Koordynowanie narracji filmowej z reakcjami emocjonalnymi widza
The purpose of the paper is to show how the narrative address of the movies and their emotional address are typically interconnected. Specifically, how the criterial prefocusing model can be integrated with the erotetic narration model.
Erotetic narration explains how a movie holds attention, how spectators are able to follow its unfolding, how it succeeds in making us feel that it is unified, and how it engenders the feeling of closure. It is based on the claim that question formation is a natural human mental propensity and movies exploit this natural propensity, by presenting us with situations that dispose us to formulate certain questions if only tacitly. The promise of those questions being answered sustains our interest in the story, while guideing our tracking of the flow of information and viewing the story with a feeling of unity and coherence, and typically, ultimately closure.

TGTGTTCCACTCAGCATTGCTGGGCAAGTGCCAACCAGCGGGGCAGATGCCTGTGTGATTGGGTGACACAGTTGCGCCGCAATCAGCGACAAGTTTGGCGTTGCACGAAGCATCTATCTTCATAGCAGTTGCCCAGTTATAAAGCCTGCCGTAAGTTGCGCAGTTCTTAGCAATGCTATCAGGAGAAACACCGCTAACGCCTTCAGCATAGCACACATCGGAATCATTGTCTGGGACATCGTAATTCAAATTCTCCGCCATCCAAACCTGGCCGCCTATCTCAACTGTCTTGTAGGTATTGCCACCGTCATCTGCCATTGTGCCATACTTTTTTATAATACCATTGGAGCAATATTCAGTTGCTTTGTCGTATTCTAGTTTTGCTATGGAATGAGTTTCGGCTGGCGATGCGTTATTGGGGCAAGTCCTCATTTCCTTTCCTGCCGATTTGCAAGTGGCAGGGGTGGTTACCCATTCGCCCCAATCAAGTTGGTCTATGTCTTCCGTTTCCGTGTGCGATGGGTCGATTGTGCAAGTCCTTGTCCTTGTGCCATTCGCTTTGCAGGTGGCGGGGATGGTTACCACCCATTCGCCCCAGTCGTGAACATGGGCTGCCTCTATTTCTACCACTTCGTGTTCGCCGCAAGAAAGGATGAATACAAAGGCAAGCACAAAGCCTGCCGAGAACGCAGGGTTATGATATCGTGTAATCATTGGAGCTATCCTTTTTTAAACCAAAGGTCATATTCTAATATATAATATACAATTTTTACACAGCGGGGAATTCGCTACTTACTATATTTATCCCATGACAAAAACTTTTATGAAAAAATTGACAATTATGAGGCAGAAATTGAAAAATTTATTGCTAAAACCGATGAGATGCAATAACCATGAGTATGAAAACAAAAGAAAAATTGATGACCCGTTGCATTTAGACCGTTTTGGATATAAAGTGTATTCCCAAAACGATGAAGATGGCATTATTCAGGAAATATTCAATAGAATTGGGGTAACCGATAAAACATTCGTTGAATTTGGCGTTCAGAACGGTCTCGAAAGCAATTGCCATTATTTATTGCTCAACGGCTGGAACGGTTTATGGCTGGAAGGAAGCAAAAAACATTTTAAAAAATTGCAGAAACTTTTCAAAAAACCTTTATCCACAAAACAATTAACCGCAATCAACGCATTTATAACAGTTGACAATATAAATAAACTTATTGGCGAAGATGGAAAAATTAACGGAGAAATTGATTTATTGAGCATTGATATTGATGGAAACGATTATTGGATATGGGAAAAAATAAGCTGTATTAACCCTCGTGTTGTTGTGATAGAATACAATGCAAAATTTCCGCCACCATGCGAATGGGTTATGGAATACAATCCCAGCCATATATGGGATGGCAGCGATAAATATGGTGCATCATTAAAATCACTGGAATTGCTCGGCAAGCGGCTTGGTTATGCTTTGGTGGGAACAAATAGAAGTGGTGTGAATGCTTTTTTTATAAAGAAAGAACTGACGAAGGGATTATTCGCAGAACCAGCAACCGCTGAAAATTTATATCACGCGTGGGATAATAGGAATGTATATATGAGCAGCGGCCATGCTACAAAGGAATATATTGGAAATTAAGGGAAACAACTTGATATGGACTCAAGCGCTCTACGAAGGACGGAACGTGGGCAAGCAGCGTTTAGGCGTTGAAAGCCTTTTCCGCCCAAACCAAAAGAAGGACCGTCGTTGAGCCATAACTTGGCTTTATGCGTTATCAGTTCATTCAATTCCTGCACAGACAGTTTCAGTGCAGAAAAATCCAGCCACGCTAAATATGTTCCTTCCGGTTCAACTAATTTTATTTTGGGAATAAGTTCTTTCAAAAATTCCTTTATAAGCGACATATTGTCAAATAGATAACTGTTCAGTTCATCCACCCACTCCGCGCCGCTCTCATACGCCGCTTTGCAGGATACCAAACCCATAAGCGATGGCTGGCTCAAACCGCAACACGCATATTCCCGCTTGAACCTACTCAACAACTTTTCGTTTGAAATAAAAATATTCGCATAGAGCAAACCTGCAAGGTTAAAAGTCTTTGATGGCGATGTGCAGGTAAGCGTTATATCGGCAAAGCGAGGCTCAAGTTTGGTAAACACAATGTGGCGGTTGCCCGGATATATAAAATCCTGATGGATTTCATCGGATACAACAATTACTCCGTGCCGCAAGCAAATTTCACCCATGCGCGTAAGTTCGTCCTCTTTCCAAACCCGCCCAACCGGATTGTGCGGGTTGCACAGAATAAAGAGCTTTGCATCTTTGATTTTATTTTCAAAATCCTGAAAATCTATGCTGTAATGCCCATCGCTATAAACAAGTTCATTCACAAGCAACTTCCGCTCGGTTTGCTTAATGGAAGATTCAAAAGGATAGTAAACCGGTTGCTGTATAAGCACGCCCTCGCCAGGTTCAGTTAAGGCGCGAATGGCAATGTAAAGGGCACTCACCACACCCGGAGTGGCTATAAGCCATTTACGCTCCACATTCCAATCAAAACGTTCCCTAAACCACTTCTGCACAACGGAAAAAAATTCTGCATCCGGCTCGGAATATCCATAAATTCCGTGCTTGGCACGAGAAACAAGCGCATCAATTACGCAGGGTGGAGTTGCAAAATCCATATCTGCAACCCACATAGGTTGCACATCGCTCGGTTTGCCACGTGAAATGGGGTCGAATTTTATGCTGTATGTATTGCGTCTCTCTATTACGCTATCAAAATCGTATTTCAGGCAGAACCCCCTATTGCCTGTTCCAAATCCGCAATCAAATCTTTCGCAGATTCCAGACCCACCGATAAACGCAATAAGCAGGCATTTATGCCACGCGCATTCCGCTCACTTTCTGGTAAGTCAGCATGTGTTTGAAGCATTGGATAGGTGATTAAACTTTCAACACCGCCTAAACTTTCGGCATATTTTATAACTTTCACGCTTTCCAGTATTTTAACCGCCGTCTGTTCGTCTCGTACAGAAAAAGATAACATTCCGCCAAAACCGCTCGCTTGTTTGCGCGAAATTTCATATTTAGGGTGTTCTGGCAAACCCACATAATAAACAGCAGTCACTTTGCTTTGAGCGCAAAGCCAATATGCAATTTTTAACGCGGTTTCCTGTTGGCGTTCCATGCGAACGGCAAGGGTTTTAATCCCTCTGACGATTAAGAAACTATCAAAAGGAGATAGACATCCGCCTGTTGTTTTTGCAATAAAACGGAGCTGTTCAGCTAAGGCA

Our emotional engagement with movies is not solely a function of the rhetoric of erotetic narration, but also of the emotional content of the narrative. So in order to explain how that engages the audience effectively, Carroll turns to his theory of criterial prefocusing. Emotions are understood here as mechanisms of selective attention, which organise our perception of the environment by picking up what will help or hinder us. Contrary to our natural environment, in the movies, the environment has already been designed to make certain emotional themes, such as danger or injustice, stand out. Elements of the shot, scene or sequence are preselected and made salient by the moviemaker by means of visual devices such as scenography, framing, aural effects and various narrative and dramaturgical structures.
The phenomenon of criterial prefocusing serves the purposes of erotetic narration primarily by securing our emotional attachment to the protagonists and our affective aversion or antipathy to the antagonist, which invests us in macroquestions about the overall prospect for success and micro-questions from scene to scene.